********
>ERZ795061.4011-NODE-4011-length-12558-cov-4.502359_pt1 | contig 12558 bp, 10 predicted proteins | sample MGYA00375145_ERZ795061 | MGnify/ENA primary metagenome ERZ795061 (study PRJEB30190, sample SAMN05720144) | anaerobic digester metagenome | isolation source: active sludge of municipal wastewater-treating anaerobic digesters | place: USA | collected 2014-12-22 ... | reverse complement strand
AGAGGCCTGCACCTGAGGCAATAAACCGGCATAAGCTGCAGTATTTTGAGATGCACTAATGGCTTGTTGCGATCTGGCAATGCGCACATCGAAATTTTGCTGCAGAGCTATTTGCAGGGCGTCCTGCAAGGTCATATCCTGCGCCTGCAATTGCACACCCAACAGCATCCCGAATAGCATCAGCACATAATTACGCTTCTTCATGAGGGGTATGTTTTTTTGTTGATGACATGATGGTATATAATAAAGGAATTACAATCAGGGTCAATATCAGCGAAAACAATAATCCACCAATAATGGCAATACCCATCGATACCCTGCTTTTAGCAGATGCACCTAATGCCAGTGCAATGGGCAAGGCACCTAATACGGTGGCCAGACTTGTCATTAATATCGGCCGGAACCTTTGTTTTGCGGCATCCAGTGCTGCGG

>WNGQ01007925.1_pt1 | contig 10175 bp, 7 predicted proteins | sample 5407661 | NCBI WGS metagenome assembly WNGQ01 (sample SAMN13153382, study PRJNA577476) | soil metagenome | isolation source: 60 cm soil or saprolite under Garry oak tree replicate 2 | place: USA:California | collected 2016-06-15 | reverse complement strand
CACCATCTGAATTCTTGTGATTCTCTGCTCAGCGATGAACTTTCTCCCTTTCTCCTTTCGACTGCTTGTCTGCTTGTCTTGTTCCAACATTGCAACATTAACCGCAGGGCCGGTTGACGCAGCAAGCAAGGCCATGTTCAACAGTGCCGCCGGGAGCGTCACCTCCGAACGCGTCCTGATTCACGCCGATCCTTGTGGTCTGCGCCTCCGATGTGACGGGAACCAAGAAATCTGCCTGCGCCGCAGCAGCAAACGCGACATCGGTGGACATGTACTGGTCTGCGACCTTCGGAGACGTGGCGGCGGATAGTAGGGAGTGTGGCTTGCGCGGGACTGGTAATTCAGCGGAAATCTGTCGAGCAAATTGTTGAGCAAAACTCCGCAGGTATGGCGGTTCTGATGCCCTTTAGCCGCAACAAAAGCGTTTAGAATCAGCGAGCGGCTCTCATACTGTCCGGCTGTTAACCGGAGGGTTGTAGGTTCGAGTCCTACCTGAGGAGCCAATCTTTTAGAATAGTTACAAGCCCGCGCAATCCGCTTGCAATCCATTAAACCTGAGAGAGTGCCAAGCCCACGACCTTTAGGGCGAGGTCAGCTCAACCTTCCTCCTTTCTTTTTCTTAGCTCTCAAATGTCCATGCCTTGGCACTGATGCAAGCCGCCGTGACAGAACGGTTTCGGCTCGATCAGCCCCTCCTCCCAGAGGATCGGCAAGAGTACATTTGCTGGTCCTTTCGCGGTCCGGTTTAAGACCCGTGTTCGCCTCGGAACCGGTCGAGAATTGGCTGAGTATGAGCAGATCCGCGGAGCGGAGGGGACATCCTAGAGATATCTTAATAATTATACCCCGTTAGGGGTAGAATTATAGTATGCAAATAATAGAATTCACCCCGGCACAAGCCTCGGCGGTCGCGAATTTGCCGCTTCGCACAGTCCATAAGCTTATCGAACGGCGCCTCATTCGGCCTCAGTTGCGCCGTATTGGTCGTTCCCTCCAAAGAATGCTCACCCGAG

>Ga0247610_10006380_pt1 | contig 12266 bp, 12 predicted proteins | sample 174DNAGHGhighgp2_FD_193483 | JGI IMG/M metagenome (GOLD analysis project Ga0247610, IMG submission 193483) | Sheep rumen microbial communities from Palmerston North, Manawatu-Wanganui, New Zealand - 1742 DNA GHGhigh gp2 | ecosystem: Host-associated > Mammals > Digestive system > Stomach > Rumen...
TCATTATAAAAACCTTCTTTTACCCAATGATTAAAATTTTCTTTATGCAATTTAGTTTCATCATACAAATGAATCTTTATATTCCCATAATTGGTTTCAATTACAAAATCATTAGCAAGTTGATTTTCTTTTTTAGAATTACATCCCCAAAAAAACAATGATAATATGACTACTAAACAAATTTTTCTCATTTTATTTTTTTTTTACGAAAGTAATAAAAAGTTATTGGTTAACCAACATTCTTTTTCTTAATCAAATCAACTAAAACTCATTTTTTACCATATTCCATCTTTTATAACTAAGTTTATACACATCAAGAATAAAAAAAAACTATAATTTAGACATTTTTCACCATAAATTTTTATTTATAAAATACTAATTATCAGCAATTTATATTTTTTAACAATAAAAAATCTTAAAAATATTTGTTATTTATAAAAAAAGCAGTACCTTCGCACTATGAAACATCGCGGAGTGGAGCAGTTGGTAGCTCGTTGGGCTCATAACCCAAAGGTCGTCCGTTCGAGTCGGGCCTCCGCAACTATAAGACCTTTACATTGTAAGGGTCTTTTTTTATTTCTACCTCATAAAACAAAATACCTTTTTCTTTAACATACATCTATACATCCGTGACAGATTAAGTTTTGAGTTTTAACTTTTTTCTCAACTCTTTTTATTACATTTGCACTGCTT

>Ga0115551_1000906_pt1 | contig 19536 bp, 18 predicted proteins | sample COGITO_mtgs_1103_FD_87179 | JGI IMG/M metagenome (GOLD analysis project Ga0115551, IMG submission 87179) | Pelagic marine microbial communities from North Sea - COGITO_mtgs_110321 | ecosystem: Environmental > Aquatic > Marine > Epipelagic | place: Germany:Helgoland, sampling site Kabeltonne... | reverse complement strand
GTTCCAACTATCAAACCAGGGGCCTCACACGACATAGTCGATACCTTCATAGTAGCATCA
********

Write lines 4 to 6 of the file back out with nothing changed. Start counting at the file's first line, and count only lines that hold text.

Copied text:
CACCATCTGAATTCTTGTGATTCTCTGCTCAGCGATGAACTTTCTCCCTTTCTCCTTTCGACTGCTTGTCTGCTTGTCTTGTTCCAACATTGCAACATTAACCGCAGGGCCGGTTGACGCAGCAAGCAAGGCCATGTTCAACAGTGCCGCCGGGAGCGTCACCTCCGAACGCGTCCTGATTCACGCCGATCCTTGTGGTCTGCGCCTCCGATGTGACGGGAACCAAGAAATCTGCCTGCGCCGCAGCAGCAAACGCGACATCGGTGGACATGTACTGGTCTGCGACCTTCGGAGACGTGGCGGCGGATAGTAGGGAGTGTGGCTTGCGCGGGACTGGTAATTCAGCGGAAATCTGTCGAGCAAATTGTTGAGCAAAACTCCGCAGGTATGGCGGTTCTGATGCCCTTTAGCCGCAACAAAAGCGTTTAGAATCAGCGAGCGGCTCTCATACTGTCCGGCTGTTAACCGGAGGGTTGTAGGTTCGAGTCCTACCTGAGGAGCCAATCTTTTAGAATAGTTACAAGCCCGCGCAATCCGCTTGCAATCCATTAAACCTGAGAGAGTGCCAAGCCCACGACCTTTAGGGCGAGGTCAGCTCAACCTTCCTCCTTTCTTTTTCTTAGCTCTCAAATGTCCATGCCTTGGCACTGATGCAAGCCGCCGTGACAGAACGGTTTCGGCTCGATCAGCCCCTCCTCCCAGAGGATCGGCAAGAGTACATTTGCTGGTCCTTTCGCGGTCCGGTTTAAGACCCGTGTTCGCCTCGGAACCGGTCGAGAATTGGCTGAGTATGAGCAGATCCGCGGAGCGGAGGGGACATCCTAGAGATATCTTAATAATTATACCCCGTTAGGGGTAGAATTATAGTATGCAAATAATAGAATTCACCCCGGCACAAGCCTCGGCGGTCGCGAATTTGCCGCTTCGCACAGTCCATAAGCTTATCGAACGGCGCCTCATTCGGCCTCAGTTGCGCCGTATTGGTCGTTCCCTCCAAAGAATGCTCACCCGAG

>Ga0247610_10006380_pt1 | contig 12266 bp, 12 predicted proteins | sample 174DNAGHGhighgp2_FD_193483 | JGI IMG/M metagenome (GOLD analysis project Ga0247610, IMG submission 193483) | Sheep rumen microbial communities from Palmerston North, Manawatu-Wanganui, New Zealand - 1742 DNA GHGhigh gp2 | ecosystem: Host-associated > Mammals > Digestive system > Stomach > Rumen...
TCATTATAAAAACCTTCTTTTACCCAATGATTAAAATTTTCTTTATGCAATTTAGTTTCATCATACAAATGAATCTTTATATTCCCATAATTGGTTTCAATTACAAAATCATTAGCAAGTTGATTTTCTTTTTTAGAATTACATCCCCAAAAAAACAATGATAATATGACTACTAAACAAATTTTTCTCATTTTATTTTTTTTTTACGAAAGTAATAAAAAGTTATTGGTTAACCAACATTCTTTTTCTTAATCAAATCAACTAAAACTCATTTTTTACCATATTCCATCTTTTATAACTAAGTTTATACACATCAAGAATAAAAAAAAACTATAATTTAGACATTTTTCACCATAAATTTTTATTTATAAAATACTAATTATCAGCAATTTATATTTTTTAACAATAAAAAATCTTAAAAATATTTGTTATTTATAAAAAAAGCAGTACCTTCGCACTATGAAACATCGCGGAGTGGAGCAGTTGGTAGCTCGTTGGGCTCATAACCCAAAGGTCGTCCGTTCGAGTCGGGCCTCCGCAACTATAAGACCTTTACATTGTAAGGGTCTTTTTTTATTTCTACCTCATAAAACAAAATACCTTTTTCTTTAACATACATCTATACATCCGTGACAGATTAAGTTTTGAGTTTTAACTTTTTTCTCAACTCTTTTTATTACATTTGCACTGCTT